What the command for a standard query of a selected record looks like depends primarily on the underlying protocol version. This is specified in the parameters and determines whether the community string (SNMPv1 and SNMPv2c) or the respective authentication method (authNoPriv, authPriv, noAuthNoPriv) including the corresponding credentials (SNMPv3) follows. For example, to query whether a firmware update or an operating system update is available, type in one of the following five version-specific command options:
snmpget query via SNMPv1:
snmpget -v1 -c [Community string] [IP address of the host] [OID for update check]
snmpget query via SNMPv2:
snmpget -v2c -c [Community string] [IP address of the host] [OID for update check]
snmpget query via SNMPv3 (authentication, but no encryption):
snmpget -v3 -l authNoPriv -u [user name] -a MD5 -A [MD5 hash of user password] [IP address of host] [OID for update check]
snmpget query via SNMPv3 (authentication and encryption):
snmpget -v3 -l authPriv -u [user name] -a MD5 -A [user password] -x DES -X [DES password] [IP address of host] [OID for update check]
snmpget query via SNMPv3 (no authentication, no encryption):
snmpget -v3 -l noAuthNoPriv -u [User name] [IP address of the host] [OID for update check]
The result of the query is a numeric value that informs you about the update status. For example, the value “1” indicates that an update is available, while the value “2” is presented if the firmware or operating system is already up to date. To better read and interpret the return values, download the required MIB on the computer you are using to perform the SNMP query, and copy the corresponding file to the /usr/share/snmp/mibs directory. Under Linux/UNIX, you can install an MIB downloader for this purpose, which supports you in this project.
sudo apt install snmp-mibs-downloader
How to query complete MIBs with snmpwalk
snmpwalk also gives you the possibility to call up an overview of required and available parameters. This help menu appears after entering the following command:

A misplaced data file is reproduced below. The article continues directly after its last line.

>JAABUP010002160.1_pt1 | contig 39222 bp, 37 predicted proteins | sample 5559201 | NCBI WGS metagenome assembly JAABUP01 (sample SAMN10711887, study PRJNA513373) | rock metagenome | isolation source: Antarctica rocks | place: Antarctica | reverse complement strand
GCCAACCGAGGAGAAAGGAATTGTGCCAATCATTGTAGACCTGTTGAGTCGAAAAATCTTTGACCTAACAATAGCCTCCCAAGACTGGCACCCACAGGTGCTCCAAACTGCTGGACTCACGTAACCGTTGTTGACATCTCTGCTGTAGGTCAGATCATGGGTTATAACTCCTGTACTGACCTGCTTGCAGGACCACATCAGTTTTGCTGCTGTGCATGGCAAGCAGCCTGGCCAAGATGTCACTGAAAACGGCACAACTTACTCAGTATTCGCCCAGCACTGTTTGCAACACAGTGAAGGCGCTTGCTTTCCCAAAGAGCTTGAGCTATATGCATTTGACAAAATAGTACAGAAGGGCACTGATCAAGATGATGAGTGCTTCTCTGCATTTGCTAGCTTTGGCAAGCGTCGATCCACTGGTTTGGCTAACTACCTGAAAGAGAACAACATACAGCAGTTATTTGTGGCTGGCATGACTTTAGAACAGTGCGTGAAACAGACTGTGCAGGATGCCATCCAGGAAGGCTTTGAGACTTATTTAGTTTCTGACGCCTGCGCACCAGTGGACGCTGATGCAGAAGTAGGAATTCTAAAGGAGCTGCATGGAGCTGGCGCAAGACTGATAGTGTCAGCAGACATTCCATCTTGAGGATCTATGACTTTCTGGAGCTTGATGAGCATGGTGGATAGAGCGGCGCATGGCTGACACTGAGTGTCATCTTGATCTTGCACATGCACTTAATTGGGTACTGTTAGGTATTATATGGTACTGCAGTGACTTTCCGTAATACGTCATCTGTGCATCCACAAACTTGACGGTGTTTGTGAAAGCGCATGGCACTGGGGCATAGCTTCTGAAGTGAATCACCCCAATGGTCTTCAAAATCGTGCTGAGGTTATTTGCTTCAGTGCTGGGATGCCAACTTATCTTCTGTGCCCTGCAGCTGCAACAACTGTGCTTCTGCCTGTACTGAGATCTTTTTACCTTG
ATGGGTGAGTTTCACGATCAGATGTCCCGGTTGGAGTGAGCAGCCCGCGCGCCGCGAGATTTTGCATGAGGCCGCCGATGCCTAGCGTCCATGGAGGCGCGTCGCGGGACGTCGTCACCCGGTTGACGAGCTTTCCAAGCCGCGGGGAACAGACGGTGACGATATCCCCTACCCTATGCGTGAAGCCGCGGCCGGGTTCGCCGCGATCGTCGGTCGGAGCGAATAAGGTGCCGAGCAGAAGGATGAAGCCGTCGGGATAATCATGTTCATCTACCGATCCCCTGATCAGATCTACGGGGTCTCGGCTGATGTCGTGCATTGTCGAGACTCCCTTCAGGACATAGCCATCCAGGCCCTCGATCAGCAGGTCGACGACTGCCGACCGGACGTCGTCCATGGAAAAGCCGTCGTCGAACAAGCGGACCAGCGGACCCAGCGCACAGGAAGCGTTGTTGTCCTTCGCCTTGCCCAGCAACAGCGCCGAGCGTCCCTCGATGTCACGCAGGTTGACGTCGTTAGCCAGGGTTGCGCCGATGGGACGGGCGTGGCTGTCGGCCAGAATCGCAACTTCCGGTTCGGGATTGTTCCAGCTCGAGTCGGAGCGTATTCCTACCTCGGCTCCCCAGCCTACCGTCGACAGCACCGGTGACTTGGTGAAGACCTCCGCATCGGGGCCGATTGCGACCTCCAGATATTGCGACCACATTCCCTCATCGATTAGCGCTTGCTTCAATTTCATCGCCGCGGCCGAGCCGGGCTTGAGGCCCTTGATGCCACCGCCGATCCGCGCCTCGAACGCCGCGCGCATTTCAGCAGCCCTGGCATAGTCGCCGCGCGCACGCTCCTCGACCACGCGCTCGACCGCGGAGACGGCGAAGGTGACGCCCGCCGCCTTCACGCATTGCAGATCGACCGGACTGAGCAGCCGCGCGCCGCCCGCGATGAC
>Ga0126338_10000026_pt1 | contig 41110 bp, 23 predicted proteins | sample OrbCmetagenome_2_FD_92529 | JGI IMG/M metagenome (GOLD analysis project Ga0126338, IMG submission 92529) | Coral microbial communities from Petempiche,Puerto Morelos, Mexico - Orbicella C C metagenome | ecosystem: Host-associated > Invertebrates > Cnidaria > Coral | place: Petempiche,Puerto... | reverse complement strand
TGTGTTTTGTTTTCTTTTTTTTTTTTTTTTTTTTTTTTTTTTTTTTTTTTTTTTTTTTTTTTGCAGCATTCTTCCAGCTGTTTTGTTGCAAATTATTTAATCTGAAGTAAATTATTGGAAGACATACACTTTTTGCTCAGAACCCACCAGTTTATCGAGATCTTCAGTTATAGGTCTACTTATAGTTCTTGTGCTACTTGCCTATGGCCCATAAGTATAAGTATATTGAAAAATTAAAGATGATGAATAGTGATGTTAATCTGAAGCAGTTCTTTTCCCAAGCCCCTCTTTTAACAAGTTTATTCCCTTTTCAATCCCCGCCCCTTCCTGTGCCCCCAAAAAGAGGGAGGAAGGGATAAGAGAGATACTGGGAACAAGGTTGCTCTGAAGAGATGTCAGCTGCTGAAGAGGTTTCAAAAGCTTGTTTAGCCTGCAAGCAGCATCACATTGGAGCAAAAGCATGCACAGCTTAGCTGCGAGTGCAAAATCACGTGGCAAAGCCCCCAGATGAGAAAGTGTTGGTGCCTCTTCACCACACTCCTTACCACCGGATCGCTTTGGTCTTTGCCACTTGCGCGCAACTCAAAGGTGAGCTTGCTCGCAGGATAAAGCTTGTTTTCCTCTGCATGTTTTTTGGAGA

snmpwalk also hardly differs from snmpget when it comes to data retrieval. The main difference is the execution of the commands: While snmpget only returns a single value to the requested OID or displays an error message if no object behind the identification number is available, snmpwalk also traverses all subnodes. For example, a detailed list of relevant system information can be displayed if the identification number of the corresponding MIB is known. As with simple GET requests, the required commands depend on the selected protocol version:
snmpwalk query via SNMPv1:
<p>snmpwalk -v1 -c [Community string] [IP address of the host] [OID of the system information MIB]</p>
snmpwalk query via SNMPv2:
snmpwalk -v2c -c -c [Community string] [IP address of host] [OID of system information MIB]
snmpwalk query via SNMPv3 (authentication, but no encryption):
snmpwalk -v3 -l authNoPriv -u [User name] -a MD5 -A [User password] [IP address of host] [OID of system information MIB]
snmpwalk query via SNMPv3 (authentication and encryption):
snmpwalk -v3 -l authPriv -u [User name] -a MD5 -A [User password] -x DES -X [DES password] [IP address of host] [OID of system information MIB]
snmpwalk query via SNMPv3 (no authentication, no encryption):
snmpwalk -v3 -l noAuthNoPriv -u [User name] [IP address of the host] [OID of the system information MIB]
Summary: snmpwalk and snmpget for simple SNMP queries
snmpwalk and snmpget help you to retrieve desired network data via the Simple Network Management Protocol. As part of the Net-SNMP suite, the two command line tools are quickly installed on your system and just as easy to use. This SNMP tutorial has shown how easy it is to control a single piece of information or a complete block of information, if you know the IP address of the SNMP agent and the respective object identifier.